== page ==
The way to become a runner isn’t to go as fast as you can for as long as you can before collapsing in an exhausted heap. The key is finding a pace that, for you, feels comfortable and achievable and most importantly, sustainable for a meaningful period of time. We call this ‘conversation’ pace – a pace at which you could chat to a friend.  If you can barely utter a couple of words to your jogging buddy, you’re working too hard. If you can yak non-stop, you are taking it a bit too easy. A good guideline is that you should be getting warm and slightly breathless. Gratifyingly, you’ll find that you will be able to increase your pace without increasing your effort level as your body adapts to the challenge of running. 
  2. Walk as much as you need to
    So you’ve nailed the conversation pace thing. The only trouble is, you can’t keep it up for very long at first. No problem. Run as much as you can, then walk as much as you need to while you recover and get your breath back. Then repeat, repeat, repeat.

We promise you’ll find that as the weeks progress, you will be able to run for a little longer each time, and that the length of the walking breaks will diminish. We’ve found over the years that this is the best way for beginners to ease themselves into running – and many have progressed within a matter of weeks to completing a 5k race.

Please do not see walking as a failure, or as a poor substitute for running. It’s far smarter to intersperse walking and running bouts from the outset of a session than to stick doggedly to running but have to cut your workout short. 

  1. Do not run every day
    Running every day is not necessary – indeed, when you’re starting out, it’s better not to. Take a day off between each running session – that way, you’re keeping the consistency without overdoing things. You don’t have to do nothing on the ‘off’ days, though – you could do a different form of exercise, but stick to something low-impact, like strength training (great for helping you steer clear of injuries), or non-impact, like swimming, to give your joints a break and allow them to adjust to the forces of running.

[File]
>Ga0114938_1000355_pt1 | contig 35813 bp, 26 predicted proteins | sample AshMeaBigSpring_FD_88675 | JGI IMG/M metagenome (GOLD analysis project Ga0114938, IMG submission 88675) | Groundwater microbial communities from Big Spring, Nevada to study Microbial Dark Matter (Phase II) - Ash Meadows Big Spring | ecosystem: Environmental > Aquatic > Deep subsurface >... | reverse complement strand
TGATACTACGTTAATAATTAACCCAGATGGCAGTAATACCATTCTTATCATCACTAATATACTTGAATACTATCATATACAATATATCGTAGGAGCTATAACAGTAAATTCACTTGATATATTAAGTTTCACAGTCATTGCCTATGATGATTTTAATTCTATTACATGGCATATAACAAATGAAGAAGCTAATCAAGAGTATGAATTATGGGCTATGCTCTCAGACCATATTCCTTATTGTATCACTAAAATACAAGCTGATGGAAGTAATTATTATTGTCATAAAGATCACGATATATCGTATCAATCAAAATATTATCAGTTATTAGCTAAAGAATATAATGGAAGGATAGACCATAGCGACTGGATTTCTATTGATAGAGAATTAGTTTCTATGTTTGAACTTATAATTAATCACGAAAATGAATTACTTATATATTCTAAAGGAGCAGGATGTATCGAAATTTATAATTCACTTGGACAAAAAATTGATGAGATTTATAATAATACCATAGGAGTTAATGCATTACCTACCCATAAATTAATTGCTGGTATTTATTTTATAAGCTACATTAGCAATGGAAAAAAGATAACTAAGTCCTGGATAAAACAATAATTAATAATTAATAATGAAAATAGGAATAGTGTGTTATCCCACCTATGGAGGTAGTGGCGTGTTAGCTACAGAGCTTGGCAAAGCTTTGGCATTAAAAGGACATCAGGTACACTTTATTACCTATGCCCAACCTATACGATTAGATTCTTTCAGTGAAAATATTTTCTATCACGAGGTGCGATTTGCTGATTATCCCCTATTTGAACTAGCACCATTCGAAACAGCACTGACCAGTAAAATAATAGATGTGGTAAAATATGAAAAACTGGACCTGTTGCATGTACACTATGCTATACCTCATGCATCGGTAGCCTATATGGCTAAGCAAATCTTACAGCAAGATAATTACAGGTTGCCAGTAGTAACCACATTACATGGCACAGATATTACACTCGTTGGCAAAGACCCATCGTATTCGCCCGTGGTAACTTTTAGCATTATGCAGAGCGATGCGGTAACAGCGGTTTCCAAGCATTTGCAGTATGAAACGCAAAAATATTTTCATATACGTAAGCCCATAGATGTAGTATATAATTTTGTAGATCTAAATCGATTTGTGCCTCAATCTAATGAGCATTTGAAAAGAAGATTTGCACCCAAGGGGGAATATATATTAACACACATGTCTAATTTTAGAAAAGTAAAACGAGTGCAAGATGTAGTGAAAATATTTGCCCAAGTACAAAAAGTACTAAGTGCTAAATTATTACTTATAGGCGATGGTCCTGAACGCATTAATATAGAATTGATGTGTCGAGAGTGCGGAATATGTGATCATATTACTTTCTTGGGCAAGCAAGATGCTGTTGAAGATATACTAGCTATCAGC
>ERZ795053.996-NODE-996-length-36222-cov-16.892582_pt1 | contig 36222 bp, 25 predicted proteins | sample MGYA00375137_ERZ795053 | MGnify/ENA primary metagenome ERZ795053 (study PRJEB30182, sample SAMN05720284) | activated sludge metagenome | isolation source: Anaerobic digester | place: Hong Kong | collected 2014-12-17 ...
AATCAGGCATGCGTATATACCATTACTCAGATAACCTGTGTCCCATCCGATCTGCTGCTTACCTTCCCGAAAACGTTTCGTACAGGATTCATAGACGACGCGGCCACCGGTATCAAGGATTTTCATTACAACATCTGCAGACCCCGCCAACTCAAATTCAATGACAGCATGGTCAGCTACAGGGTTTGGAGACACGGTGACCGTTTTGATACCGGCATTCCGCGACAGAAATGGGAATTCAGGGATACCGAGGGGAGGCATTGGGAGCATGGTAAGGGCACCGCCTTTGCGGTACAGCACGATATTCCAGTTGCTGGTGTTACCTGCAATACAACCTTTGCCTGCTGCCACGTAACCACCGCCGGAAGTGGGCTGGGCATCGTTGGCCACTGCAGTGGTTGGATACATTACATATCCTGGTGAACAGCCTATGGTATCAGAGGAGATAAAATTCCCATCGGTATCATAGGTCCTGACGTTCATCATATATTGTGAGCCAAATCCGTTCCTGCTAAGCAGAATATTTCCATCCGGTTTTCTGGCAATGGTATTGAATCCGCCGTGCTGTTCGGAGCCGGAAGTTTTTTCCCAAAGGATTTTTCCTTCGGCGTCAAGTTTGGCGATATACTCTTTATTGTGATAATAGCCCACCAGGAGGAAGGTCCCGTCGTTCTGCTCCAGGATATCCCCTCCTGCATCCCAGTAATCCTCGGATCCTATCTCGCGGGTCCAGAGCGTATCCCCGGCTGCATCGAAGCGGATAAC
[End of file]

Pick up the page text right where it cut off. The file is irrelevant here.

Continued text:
2. Take baby steps
    Don’t try to progress too quickly – a sharp increase in mileage is a prime cause of running injuries. You may have already achieved a good level of fitness from a different type of aerobic activity, like cycling or swimming, but you need to allow your body time to adapt to the unique demands of running – in particular, the impact on your muscles, joints and bones (known collectively as the musculoskeletal system). So even if you feel like you could advance your training quite substantially, resist the temptation to ramp things up by more than around 10 per cent per week. For example, if you did 3 miles, 4 times a week (a total of 12 miles) one week, you could up it to 13.2-13.5 miles the next week. 

So, if you are running Couch to 5k and wondering if it’s worth it? My health has never been better, my personal stress levels are controlled and I love a sport that I didn’t think I could love.

Keep going, some days will be hard and some great. The weather will always be the issue, but just remember the hardest thing is to get out of the door. You will feel so much better regardless what you do if you just run.

Enjoy the time and it will easily become part of your weekly routine.

So finally, I leave you contemplating a long run of at least 20 miles tomorrow. This is for my prep for Beachy Head Marathon at the end of the month. Currently the last Marathon I will do, but ask me the day after and the answer might be different. 

Teachers need their time and this is a great way to get it! Enjoy your running  

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The author

Nick Sermon is a Primary School Teacher with subject leadership in the Arts and Maths. He has worked in music education for 20 years with the majority of the time being within Further Education, but he has also supported his local Music Hub and has been a Director of Music for The RAF Air Cadets establishing two national ensembles. Being Dyslexic himself he has developed a passion for technology as he has used this to support his career in education. He wants pupils to have these opportunities so to have the opportunity to express themselves and succeed. All aspects of mobile technology are considered if ultimately they raise the attainment of the pupil.